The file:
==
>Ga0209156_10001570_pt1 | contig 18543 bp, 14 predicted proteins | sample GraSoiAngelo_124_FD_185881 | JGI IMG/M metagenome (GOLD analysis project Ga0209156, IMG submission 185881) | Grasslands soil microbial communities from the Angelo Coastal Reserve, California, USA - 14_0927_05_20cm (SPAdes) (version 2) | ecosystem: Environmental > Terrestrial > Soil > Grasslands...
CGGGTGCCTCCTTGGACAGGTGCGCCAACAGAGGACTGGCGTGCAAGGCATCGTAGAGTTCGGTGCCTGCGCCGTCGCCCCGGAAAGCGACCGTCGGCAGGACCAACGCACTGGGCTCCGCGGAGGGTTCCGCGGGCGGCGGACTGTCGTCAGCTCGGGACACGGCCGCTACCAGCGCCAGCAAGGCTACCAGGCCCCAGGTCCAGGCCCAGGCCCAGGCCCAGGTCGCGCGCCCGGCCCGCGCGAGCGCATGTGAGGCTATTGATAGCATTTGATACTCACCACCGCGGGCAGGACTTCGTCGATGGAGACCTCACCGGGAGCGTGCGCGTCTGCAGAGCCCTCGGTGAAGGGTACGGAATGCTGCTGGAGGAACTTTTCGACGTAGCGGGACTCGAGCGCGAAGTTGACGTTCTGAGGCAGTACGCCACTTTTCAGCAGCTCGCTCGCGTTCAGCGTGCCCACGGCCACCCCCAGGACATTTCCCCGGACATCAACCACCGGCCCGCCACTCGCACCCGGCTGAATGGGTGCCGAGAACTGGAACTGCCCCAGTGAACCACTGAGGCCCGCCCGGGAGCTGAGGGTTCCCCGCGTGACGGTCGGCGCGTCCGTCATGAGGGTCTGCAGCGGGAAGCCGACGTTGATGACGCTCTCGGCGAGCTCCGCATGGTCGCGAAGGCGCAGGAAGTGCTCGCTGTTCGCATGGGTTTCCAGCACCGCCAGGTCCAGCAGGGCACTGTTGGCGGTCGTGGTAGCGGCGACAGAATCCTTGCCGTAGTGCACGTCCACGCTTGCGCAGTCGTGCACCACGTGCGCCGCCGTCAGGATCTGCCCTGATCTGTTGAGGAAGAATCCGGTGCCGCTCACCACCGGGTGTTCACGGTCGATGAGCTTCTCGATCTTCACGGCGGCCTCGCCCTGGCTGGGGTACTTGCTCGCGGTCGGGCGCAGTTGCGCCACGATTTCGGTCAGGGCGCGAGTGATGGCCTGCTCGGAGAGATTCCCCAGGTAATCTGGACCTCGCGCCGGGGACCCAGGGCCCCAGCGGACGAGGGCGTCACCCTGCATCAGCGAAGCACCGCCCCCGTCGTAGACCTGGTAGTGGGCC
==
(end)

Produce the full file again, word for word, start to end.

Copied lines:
>Ga0209156_10001570_pt1 | contig 18543 bp, 14 predicted proteins | sample GraSoiAngelo_124_FD_185881 | JGI IMG/M metagenome (GOLD analysis project Ga0209156, IMG submission 185881) | Grasslands soil microbial communities from the Angelo Coastal Reserve, California, USA - 14_0927_05_20cm (SPAdes) (version 2) | ecosystem: Environmental > Terrestrial > Soil > Grasslands...
CGGGTGCCTCCTTGGACAGGTGCGCCAACAGAGGACTGGCGTGCAAGGCATCGTAGAGTTCGGTGCCTGCGCCGTCGCCCCGGAAAGCGACCGTCGGCAGGACCAACGCACTGGGCTCCGCGGAGGGTTCCGCGGGCGGCGGACTGTCGTCAGCTCGGGACACGGCCGCTACCAGCGCCAGCAAGGCTACCAGGCCCCAGGTCCAGGCCCAGGCCCAGGCCCAGGTCGCGCGCCCGGCCCGCGCGAGCGCATGTGAGGCTATTGATAGCATTTGATACTCACCACCGCGGGCAGGACTTCGTCGATGGAGACCTCACCGGGAGCGTGCGCGTCTGCAGAGCCCTCGGTGAAGGGTACGGAATGCTGCTGGAGGAACTTTTCGACGTAGCGGGACTCGAGCGCGAAGTTGACGTTCTGAGGCAGTACGCCACTTTTCAGCAGCTCGCTCGCGTTCAGCGTGCCCACGGCCACCCCCAGGACATTTCCCCGGACATCAACCACCGGCCCGCCACTCGCACCCGGCTGAATGGGTGCCGAGAACTGGAACTGCCCCAGTGAACCACTGAGGCCCGCCCGGGAGCTGAGGGTTCCCCGCGTGACGGTCGGCGCGTCCGTCATGAGGGTCTGCAGCGGGAAGCCGACGTTGATGACGCTCTCGGCGAGCTCCGCATGGTCGCGAAGGCGCAGGAAGTGCTCGCTGTTCGCATGGGTTTCCAGCACCGCCAGGTCCAGCAGGGCACTGTTGGCGGTCGTGGTAGCGGCGACAGAATCCTTGCCGTAGTGCACGTCCACGCTTGCGCAGTCGTGCACCACGTGCGCCGCCGTCAGGATCTGCCCTGATCTGTTGAGGAAGAATCCGGTGCCGCTCACCACCGGGTGTTCACGGTCGATGAGCTTCTCGATCTTCACGGCGGCCTCGCCCTGGCTGGGGTACTTGCTCGCGGTCGGGCGCAGTTGCGCCACGATTTCGGTCAGGGCGCGAGTGATGGCCTGCTCGGAGAGATTCCCCAGGTAATCTGGACCTCGCGCCGGGGACCCAGGGCCCCAGCGGACGAGGGCGTCACCCTGCATCAGCGAAGCACCGCCCCCGTCGTAGACCTGGTAGTGGGCC